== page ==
So, my point here is DON’T GIVE UP!!! If it was easy, everyone would do it, right?
How to respond to not getting a job offer?
The best for how to respond to not getting a job offer is to:
Write a follow up note that acknowledges you didn’t get the job but that you are still interested in other opportunities.
Now I know that the company usually says “We’ll keep your resume on file… yada yada” But I mean taking it to the next level to show that you really mean it and you are really serious about getting a job there.
Perhaps in the future an opening may open up that is even a better fit than the first one. This happened to a client of mine.
She went in to apply for a marketing analytics job, it turned out they were looking for someone who was more focused on writing content than the actual analytics behind how the content was performing.
This wasn’t her expertise but they had listed the job as marketing analytics anyway.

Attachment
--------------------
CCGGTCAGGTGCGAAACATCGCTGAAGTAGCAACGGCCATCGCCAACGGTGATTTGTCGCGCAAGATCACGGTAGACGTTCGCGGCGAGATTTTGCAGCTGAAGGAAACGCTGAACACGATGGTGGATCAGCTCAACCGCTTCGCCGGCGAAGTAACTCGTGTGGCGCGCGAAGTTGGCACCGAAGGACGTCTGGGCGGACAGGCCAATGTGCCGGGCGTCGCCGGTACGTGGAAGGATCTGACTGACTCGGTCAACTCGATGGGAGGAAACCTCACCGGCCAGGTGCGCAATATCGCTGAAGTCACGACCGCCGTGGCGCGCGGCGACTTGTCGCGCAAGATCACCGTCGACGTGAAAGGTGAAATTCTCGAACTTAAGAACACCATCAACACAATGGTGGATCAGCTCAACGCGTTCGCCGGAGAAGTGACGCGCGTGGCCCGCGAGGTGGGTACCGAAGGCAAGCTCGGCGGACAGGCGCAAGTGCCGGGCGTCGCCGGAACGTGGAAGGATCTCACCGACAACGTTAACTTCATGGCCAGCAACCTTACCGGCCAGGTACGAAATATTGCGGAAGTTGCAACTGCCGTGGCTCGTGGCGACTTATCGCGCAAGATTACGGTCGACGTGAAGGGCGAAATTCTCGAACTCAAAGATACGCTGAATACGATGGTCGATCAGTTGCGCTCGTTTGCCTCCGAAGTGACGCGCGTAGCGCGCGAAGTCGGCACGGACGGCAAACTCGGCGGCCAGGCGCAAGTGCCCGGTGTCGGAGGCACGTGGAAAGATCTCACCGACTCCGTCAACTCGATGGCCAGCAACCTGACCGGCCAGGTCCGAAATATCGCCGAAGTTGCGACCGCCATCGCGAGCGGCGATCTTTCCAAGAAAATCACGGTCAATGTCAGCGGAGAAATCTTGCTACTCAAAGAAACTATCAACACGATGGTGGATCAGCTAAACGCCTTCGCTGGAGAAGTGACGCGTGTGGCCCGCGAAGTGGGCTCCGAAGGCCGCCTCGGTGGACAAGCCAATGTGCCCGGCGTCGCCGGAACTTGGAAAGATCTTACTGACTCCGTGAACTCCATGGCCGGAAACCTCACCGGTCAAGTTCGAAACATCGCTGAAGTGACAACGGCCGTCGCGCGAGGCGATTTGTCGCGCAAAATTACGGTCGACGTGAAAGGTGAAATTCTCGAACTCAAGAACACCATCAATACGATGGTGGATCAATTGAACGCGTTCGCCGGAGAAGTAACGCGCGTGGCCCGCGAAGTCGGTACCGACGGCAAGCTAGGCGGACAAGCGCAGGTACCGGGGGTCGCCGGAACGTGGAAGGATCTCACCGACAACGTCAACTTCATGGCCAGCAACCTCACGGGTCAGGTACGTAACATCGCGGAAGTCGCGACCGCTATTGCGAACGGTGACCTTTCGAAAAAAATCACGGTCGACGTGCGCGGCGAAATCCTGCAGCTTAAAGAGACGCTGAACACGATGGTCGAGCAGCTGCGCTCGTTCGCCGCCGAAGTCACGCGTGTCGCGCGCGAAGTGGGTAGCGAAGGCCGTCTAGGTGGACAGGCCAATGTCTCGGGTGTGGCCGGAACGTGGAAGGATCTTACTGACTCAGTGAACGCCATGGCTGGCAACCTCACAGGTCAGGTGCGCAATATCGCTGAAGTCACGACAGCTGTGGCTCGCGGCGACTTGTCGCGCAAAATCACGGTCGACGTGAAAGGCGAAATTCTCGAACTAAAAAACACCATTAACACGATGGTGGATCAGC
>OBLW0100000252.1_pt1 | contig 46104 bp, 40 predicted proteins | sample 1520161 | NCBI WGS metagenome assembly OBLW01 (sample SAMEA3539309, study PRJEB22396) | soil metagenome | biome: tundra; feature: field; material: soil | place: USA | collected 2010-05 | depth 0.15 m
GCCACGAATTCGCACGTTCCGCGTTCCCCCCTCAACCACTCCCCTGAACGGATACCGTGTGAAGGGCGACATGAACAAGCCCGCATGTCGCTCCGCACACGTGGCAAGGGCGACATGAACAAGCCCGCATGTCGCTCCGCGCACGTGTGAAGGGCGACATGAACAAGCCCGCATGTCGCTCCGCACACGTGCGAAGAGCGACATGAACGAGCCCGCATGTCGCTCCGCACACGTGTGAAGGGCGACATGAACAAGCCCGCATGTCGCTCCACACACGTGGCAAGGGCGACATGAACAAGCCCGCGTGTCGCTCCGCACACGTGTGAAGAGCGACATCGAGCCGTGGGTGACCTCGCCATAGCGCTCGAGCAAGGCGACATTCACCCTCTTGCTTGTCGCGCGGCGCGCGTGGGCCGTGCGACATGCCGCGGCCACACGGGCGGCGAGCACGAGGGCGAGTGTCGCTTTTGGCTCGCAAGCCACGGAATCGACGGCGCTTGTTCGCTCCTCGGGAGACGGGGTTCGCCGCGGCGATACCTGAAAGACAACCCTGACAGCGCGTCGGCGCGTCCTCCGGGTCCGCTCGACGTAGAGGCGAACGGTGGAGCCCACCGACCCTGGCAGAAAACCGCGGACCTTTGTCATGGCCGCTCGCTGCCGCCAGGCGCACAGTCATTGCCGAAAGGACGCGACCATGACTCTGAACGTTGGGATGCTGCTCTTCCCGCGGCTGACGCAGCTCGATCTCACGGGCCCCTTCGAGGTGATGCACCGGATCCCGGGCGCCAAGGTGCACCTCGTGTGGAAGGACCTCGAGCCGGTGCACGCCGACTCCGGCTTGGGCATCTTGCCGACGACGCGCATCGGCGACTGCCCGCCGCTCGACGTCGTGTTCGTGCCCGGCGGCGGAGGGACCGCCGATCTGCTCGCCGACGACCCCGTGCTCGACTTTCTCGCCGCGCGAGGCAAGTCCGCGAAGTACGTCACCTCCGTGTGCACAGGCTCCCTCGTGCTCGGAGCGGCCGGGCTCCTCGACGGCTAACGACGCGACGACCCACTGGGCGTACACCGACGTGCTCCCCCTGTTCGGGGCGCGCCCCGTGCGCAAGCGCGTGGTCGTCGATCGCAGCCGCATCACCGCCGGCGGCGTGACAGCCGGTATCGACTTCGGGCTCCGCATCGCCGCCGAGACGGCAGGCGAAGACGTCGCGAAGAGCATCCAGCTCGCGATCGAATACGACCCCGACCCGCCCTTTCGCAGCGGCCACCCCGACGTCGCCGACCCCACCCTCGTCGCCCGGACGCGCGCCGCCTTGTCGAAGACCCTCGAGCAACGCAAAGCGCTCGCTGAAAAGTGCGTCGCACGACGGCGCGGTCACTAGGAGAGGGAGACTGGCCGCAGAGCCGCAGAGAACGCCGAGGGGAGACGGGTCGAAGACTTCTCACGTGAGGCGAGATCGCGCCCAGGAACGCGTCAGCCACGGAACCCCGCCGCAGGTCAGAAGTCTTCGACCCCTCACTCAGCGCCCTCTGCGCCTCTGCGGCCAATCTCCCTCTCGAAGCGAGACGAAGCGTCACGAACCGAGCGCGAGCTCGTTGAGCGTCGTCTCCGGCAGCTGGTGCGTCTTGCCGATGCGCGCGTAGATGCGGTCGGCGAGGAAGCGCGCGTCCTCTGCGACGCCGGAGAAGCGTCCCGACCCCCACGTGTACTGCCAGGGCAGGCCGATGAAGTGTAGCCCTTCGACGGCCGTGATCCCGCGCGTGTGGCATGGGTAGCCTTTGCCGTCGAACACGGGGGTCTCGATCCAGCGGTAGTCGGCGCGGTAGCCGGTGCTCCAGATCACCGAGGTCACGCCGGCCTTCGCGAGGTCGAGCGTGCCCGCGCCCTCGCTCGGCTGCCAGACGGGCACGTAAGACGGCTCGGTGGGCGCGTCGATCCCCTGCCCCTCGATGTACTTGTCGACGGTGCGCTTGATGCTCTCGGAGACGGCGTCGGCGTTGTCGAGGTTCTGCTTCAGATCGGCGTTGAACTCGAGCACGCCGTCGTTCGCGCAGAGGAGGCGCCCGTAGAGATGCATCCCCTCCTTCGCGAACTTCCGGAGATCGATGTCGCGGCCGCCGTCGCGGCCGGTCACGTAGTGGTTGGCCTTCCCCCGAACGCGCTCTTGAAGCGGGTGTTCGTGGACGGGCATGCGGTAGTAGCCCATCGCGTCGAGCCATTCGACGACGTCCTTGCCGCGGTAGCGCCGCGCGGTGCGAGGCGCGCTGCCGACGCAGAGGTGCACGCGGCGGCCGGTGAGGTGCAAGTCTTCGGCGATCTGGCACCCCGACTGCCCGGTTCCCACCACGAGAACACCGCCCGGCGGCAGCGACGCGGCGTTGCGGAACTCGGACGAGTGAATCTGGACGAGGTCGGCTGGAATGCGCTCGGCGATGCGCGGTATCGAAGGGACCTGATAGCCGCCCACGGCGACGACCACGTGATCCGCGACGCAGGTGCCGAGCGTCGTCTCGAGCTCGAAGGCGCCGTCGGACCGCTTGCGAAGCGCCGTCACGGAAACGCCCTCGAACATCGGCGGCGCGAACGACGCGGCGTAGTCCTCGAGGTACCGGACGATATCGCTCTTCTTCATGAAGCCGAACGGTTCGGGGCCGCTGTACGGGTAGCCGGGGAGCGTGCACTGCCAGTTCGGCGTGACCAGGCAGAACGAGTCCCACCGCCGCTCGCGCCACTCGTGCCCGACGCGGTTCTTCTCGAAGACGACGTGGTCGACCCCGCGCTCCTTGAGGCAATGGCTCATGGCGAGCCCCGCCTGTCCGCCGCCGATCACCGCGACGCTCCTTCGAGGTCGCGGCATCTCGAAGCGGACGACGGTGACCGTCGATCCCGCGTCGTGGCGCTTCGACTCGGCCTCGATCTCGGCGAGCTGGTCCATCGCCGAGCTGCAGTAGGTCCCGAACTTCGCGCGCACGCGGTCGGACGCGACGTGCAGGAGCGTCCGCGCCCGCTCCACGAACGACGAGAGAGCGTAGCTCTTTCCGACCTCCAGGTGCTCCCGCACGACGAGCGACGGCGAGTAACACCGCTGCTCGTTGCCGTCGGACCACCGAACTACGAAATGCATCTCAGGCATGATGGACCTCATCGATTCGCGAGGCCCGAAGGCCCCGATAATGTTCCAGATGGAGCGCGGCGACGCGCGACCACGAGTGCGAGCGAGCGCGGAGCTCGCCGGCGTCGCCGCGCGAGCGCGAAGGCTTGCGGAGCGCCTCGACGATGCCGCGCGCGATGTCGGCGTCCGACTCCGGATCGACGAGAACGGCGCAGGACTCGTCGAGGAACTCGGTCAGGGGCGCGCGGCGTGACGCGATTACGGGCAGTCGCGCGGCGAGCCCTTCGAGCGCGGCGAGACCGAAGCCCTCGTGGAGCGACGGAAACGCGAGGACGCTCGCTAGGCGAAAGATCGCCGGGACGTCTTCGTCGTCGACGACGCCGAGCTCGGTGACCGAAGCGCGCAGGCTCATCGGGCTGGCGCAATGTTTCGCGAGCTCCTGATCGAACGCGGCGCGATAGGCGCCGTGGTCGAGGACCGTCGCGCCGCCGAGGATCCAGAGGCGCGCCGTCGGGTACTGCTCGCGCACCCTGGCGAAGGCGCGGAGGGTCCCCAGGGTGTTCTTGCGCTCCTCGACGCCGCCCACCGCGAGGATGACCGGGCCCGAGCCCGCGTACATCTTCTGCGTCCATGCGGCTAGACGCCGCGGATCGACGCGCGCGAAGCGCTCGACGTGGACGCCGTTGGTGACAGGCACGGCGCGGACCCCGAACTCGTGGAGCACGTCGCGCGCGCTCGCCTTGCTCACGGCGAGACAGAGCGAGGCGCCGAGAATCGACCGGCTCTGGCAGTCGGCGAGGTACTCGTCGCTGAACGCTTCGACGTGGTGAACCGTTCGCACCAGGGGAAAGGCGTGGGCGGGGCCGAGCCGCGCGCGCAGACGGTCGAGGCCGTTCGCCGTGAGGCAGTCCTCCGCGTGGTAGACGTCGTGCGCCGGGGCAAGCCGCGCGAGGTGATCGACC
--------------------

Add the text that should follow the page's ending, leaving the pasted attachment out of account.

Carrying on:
A year later she was able to apply again because she had kept in touch since the first interview.
When they had the opportunity to interview her again for this new role, which was much more in her wheelhouse, they welcomed her back and she pretty much had the job already before the interview began.
So just because you don’t get the job it doesn’t’ mean you may not get an even better job in the future.
There you have it: How to answer: “Why Am I Not Getting Hired After Interviews?”
Now I’d love to hear from you! Have you ever had an epiphany, of something you were doing that may have been preventing you from moving forward in your career or your life?
I’d love to hear about it in the comments.
If you’d like to dive deeper with me, click the link below to download my Free Guide “How to nail an interview you’re unqualified for?”
In this guide you’ll learn:
How to identify the questions they’re really asking you (things are not always as they appear).
How to tell captivating stories that trigger the interviewer to remember you above all other candidates.
How to proactively identify an interviewer’s concerns, even when they don’t voice them out a loud.
How to steer the interview in the direction you want it to go.
What I say at the end of the interview to wrap it up and seal the deal.
Do you know one person who could benefit from the information I shared? If so, help someone out by sharing with them.
And remember, the current way in which most of us look for our IDEAL job these days isn’t perfect by any means, but I know you can outsmart it.
I know you have what it takes and I’ve got you covered.
I’ll see you next time and I can’t wait!
In Work & Life